Hand of God
With Messi becoming the all time leading scorer at Barcelona, Hardnews raises the debate of who is a greater player: Maradona or Messi. Even after 25 years of the historic 1986 World Cup, surpassing the magician seems like a sleepwalker’s dream
Sandeep Kumar Delhi
First, it was Pele. Then, Maradona. The world is still confused: so, who is a greater genius? And now, a new name: Messi. The debate has found a new perspective. Who is the greatest footballer of them all?
Ever since Diego Armando Maradona of Argentina hung up his boots (later, celebrating a Che Guevara tattoo on his retired body) there was much speculation about who will be the next footballer to overshadow the legacy of the legend. Lionel Andrés ‘Leo’ Messi, also of Argentina and from Che’s original village, is the answer experts and fans all over the ‘football globe’ seem to be hypothesising. Superbly skilled, he is being applauded as Maradona’s legitimate successor; but has Leo really matched or surpassed his idol?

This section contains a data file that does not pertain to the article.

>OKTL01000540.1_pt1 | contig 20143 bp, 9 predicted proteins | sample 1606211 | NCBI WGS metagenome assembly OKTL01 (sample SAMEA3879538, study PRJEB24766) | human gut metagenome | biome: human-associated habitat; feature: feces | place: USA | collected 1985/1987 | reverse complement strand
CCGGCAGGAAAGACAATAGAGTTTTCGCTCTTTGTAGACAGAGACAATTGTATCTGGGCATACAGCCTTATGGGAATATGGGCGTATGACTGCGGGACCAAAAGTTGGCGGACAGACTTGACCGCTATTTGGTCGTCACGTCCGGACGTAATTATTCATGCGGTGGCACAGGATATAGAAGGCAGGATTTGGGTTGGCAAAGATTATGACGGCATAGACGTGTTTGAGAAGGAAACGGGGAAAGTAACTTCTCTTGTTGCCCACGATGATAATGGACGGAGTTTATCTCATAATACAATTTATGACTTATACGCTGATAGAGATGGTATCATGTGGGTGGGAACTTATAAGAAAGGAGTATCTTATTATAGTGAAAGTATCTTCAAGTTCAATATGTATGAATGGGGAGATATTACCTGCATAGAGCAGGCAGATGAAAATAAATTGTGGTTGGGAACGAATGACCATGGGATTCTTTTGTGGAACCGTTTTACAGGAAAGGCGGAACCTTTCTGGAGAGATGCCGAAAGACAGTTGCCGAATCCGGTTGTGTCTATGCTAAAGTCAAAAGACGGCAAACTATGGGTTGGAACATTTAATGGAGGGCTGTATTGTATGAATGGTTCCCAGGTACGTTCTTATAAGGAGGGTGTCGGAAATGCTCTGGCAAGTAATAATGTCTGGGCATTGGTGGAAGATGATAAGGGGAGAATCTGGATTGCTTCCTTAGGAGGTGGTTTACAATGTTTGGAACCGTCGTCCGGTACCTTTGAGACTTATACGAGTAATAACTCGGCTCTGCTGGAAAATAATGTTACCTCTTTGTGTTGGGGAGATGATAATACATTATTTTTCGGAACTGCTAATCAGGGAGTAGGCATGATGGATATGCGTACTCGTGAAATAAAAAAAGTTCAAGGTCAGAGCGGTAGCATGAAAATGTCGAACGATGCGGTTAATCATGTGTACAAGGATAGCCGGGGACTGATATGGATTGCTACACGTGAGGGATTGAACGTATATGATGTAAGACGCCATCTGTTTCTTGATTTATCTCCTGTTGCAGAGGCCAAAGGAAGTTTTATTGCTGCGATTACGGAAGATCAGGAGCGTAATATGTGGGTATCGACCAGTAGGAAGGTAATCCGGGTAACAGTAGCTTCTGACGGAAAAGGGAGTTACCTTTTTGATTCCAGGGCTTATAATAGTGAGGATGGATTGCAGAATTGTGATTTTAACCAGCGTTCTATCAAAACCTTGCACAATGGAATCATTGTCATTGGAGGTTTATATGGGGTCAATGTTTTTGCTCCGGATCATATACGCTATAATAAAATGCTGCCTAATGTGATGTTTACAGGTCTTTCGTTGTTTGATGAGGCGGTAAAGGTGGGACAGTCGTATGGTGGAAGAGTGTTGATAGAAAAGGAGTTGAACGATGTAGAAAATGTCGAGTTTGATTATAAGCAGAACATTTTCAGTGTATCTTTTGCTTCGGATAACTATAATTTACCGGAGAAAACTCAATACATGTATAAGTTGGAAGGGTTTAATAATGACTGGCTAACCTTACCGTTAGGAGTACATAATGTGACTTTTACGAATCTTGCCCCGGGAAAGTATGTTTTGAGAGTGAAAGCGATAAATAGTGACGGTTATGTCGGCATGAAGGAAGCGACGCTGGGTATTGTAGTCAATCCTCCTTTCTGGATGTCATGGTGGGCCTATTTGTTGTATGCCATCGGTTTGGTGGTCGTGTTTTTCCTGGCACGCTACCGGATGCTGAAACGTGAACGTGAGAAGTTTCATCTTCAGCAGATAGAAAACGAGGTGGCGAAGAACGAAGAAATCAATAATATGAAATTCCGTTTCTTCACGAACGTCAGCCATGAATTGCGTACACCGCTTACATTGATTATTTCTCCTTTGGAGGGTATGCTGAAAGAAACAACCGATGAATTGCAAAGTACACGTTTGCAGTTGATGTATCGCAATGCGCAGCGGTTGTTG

It is always difficult to compare greatness of different eras. Maradona was pure magic, a talent beyond ritualistic comparison, and definitely the greatest of all times, even greater than Pele who has a better World Cup record than him. Maradona in his pomp and splendour was hypnotic, beyond good and evil, a fantastic revelation constantly unfolding. One can only wonder as to how many goals he would have scored if he had not been fouled or hacked down by his vicious opponents of the 1980s. Despite his short, stocky frame, he looked like an oriental gladiator who ran with wings dodging walls of defenders, reaching the goalkeeper in no time.
Messi defies all barriers whenever the ball is at his feet. He is not as agile as Christiano Ronaldo or Wayne Rooney, but his ball control and footwork are breathtaking. Experts reckon him as a breath of fresh air with unusual skills, who dictates his own terms on the field.
Leo operates mostly as a left-winger and forward, but is usually found in the middle making unbelievable passes and shooting goals from unbelievable angles. He has this great ability to position himself as a centre forward and deceive goalkeepers and defenders with his enticing dribbles and curling kicks. Even Maradona had this ‘perfect setter’ tag and is still considered one of the best free kick shooters. He could curl the ball over the wall of defenders from short-, long- and mid-range.